Researchers Identify Subset of Immune Cells Driving MS
A new subset of type 3 innate lymphoid cells (ILC3s) — a type of immune cell known mostly for its anti-inflammatory and immunosuppressive effects in the gut — infiltrates the brain and promotes the abnormal immune attacks that drive multiple sclerosis (MS), according to a study in a mouse model of the disease.
“The infiltration of these inflammatory ILC3s to the brains and spinal cords of mice coincides with the onset and peak of disease,” John Benji Grigg, the study’s first author and a doctoral candidate at Weill Cornell Graduate School of Medical Sciences in New York, said in a press release.
“Further, our experimental data in mice demonstrate these immune cells play a key role in driving the pathogenesis of neuro-inflammation,” Grigg added.
Notably, blocking these brain-infiltrating cells lessened MS-like disease in animals. A similar result was obtained when the researchers boosted the activity of specific tissue-resident ILC3s, which maintained their hallmark immunosuppressive properties during MS development, highlighting two new potential therapeutic strategies for MS.
The study, “Antigen-presenting innate lymphoid cells orchestrate neuroinflammation,” was published in the journal Nature.
An autoimmune disease, MS is caused by the immune system mistakenly attacking myelin, the protective fatty sheath that wraps around nerve fibers in the central nervous system (CNS, the brain and spinal cord) and is essential for efficient nerve cell communication. Immune T-cells that wrongly recognize myelin as foreign and drive pro-inflammatory responses and immune attacks against it.
However, “the mechanisms that regulate pro-inflammatory T cells in the CNS are incompletely understood,” the researchers wrote.
Now, a team of researchers at Weill Cornell Medicine, along with colleagues in Germany and France, discovered a new subset of ILC3s that promotes T-cell-mediated abnormal immune attacks against myelin in a mouse model of MS.
ILC3s, a group of immune cells that typically reside in the gut and other organs, help the immune system tolerate beneficial microbes by suppressing inflammation and immune reactions in these organs, including those directed by T-cells.
The newly discovered ILC3 subset, which the researchers called inflammatory ILC3s, showed a distinct molecular signature relative to conventional ILC3s and was found to circulate in the bloodstream.
Notably, significantly higher levels of inflammatory ILC3s were found in the blood of MS patients and mice with MS-like disease, compared with their healthy counterparts.
These cells also significantly infiltrated the CNS in the mouse model and were detected in the cerebrospinal fluid — the liquid that surrounds the CNS — of MS patients, showing an association with brain lesions.
Further analyses in the mouse model revealed CNS-infiltrating inflammatory ILC3s were localized in close association with T-cells in brain regions of active inflammation and nerve damage, and that they worked as antigen-presenting cells.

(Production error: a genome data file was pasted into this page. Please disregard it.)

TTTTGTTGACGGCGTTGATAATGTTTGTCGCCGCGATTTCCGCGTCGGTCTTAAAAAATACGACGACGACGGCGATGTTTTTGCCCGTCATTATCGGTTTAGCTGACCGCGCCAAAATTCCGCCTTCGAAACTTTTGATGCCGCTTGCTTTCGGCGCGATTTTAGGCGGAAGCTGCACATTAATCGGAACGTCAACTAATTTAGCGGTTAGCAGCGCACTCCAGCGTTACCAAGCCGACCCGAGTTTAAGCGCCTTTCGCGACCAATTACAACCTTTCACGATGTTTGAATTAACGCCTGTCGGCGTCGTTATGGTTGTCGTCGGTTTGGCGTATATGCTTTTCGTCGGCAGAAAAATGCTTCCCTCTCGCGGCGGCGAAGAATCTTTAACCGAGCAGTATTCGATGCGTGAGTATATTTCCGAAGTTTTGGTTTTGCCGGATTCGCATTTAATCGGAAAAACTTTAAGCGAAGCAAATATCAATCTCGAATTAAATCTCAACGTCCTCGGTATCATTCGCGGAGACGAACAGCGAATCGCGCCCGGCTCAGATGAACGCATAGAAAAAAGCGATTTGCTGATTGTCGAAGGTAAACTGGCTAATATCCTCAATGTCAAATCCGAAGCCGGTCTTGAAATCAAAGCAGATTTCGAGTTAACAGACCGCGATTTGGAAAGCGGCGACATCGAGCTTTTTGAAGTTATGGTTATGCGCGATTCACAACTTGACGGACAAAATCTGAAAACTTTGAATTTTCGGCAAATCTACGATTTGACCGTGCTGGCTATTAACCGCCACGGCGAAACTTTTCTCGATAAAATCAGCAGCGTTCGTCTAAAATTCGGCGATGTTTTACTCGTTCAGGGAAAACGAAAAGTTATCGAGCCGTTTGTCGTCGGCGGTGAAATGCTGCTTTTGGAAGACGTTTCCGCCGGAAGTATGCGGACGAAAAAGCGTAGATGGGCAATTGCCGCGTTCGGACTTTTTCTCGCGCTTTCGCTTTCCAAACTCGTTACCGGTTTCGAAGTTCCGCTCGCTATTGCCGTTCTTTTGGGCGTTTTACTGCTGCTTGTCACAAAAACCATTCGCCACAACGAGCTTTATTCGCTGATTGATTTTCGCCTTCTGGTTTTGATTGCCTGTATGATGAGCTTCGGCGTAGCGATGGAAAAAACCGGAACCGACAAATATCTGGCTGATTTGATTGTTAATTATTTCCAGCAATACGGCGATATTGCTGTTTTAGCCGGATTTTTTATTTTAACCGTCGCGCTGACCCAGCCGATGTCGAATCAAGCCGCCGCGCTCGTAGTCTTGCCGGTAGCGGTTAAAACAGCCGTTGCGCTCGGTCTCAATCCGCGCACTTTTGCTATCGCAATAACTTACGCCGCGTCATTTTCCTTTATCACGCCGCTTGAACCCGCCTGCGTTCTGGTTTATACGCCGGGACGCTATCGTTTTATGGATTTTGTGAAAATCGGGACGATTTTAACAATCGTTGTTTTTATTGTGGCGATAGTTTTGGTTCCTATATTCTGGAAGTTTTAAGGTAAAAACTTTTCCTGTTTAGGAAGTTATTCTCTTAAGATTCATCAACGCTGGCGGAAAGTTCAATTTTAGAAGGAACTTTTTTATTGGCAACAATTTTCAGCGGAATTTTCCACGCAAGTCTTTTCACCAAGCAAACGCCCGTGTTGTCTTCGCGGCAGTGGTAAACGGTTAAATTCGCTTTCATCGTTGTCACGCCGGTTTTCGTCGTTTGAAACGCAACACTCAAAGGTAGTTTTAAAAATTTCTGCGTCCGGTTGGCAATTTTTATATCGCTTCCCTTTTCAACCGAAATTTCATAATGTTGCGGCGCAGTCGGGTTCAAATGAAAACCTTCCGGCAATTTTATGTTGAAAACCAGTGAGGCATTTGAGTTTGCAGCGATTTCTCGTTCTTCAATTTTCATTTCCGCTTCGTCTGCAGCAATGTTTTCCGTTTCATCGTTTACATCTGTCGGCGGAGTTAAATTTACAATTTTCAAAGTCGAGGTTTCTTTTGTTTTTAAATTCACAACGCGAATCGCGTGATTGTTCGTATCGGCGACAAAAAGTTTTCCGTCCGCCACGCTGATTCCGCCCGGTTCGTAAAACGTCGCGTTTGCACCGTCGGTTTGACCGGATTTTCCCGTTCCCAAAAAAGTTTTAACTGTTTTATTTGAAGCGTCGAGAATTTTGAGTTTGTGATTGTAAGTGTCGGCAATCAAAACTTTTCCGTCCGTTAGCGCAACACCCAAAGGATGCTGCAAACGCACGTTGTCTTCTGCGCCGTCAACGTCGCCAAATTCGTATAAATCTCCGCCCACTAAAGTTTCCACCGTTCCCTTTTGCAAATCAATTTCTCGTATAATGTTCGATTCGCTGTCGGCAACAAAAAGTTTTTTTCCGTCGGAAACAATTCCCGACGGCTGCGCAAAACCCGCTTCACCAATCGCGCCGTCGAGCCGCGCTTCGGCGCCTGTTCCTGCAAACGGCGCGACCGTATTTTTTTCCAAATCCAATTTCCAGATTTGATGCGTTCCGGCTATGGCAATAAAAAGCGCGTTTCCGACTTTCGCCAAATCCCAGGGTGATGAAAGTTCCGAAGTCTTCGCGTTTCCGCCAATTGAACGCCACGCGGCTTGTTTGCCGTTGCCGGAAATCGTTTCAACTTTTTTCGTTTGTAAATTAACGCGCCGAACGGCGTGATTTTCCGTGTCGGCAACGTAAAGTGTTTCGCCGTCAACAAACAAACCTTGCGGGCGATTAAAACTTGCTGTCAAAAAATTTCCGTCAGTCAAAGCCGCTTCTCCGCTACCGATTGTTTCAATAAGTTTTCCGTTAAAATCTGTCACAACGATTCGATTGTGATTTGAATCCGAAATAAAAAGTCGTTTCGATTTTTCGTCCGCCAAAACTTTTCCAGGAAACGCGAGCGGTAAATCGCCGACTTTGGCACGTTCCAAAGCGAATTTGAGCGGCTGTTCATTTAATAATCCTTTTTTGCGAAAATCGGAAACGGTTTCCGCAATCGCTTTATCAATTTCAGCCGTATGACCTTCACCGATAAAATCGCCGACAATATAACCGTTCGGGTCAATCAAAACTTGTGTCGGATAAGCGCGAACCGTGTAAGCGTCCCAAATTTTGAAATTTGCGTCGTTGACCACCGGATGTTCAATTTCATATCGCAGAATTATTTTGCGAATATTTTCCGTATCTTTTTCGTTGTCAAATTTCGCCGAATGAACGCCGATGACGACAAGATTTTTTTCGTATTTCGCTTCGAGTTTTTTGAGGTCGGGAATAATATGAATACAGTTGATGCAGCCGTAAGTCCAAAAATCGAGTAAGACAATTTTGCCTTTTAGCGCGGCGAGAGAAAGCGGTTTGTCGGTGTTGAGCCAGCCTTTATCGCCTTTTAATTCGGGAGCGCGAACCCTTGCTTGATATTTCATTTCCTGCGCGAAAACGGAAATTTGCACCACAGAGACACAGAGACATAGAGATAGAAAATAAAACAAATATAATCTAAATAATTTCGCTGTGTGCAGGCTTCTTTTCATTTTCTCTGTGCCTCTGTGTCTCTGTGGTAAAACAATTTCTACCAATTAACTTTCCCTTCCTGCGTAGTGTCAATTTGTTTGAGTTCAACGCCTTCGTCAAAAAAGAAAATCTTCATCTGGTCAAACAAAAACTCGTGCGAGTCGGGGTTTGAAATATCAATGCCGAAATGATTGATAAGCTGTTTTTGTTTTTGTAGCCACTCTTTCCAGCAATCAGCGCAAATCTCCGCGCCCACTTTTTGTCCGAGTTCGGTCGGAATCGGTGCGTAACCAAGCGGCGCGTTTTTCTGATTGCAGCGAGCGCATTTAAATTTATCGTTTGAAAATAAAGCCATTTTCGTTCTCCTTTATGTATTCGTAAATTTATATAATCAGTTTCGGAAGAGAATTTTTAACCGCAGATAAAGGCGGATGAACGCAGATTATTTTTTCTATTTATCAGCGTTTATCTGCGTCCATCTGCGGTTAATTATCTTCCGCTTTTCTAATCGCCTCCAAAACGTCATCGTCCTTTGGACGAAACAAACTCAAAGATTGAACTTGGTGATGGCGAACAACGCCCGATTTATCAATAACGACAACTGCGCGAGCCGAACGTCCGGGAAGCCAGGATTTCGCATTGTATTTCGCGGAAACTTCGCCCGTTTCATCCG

This meant they displayed myelin fragments, or a myelin antigen, to T-tells, promoting the stimulation and growth of self-reactive, myelin-specific T-cells that could cause nerve damage and MS-like symptoms. Antigens are molecules able to trigger an immune response.
Inflammatory ILC3s’ ability to present antigens to T-cells was found to be critical for T-cell responses in the CNS and the development of MS-like disease in these mice.
Specifically, removing an essential molecule of this antigen-presenting process from ILC3s significantly reduced the frequencies and numbers of activated self-reactive, myelin-specific T-cells in the CNS and prevented the development of MS-like disease.
“Identification of inflammatory ILC3s with antigen presentation capabilities in the central nervous system of people with MS offers a new strategic target to prevent nervous system injury,” said Timothy Vartanian, MD, PhD, one of the study’s authors, a professor of neuroscience and neurology, and chief of the division of multiple sclerosis and neuro-immunology at Weill Cornell Medicine.
In contrast, conventional and tissue-resident ILC3s outside the CNS were found to retain their immunosuppressive properties and to prevent MS-like disease when modified to specifically present myelin antigens to T-cells.
Notably, conventional ILC3s are known to work as antigen-presenting cells, but in a way that promotes immune tolerance to the displayed antigen, rather than an immune response against it.
The researchers demonstrated that promoting the display of myelin antigen by these tolerance-inducing ILC3s significantly reduced the number of self-reactive, myelin-specific T-cells in the blood and CNS and prevented the development of MS-like disease in the mice.
These findings highlight “the potency of peripheral and tissue-resident ILC3s in eliminating autoimmune T cells, inducing tolerance and protecting from neuroinflammation if experimentally targeted to present myelin antigen,” the team wrote.
Overall, the study defined “a population of inflammatory ILC3s that is essential for directly promoting T-cell-dependent neuroinflammation in the CNS and [revealed] the potential of harnessing peripheral tissue-resident ILC3s for the prevention of autoimmune disease,” the researchers wrote.
Gregory Sonnenberg, PhD, the study’s co-senior author, said these data suggest that MS and potentially many other inflammatory conditions someday could be treated either by directly suppressing the activity of inflammatory ILC3s, or by modifying conventional ILC3s to promote tolerance to specific antigens.
Sonnenberg is an associate professor of microbiology and immunology in medicine at Weill Cornell Medicine.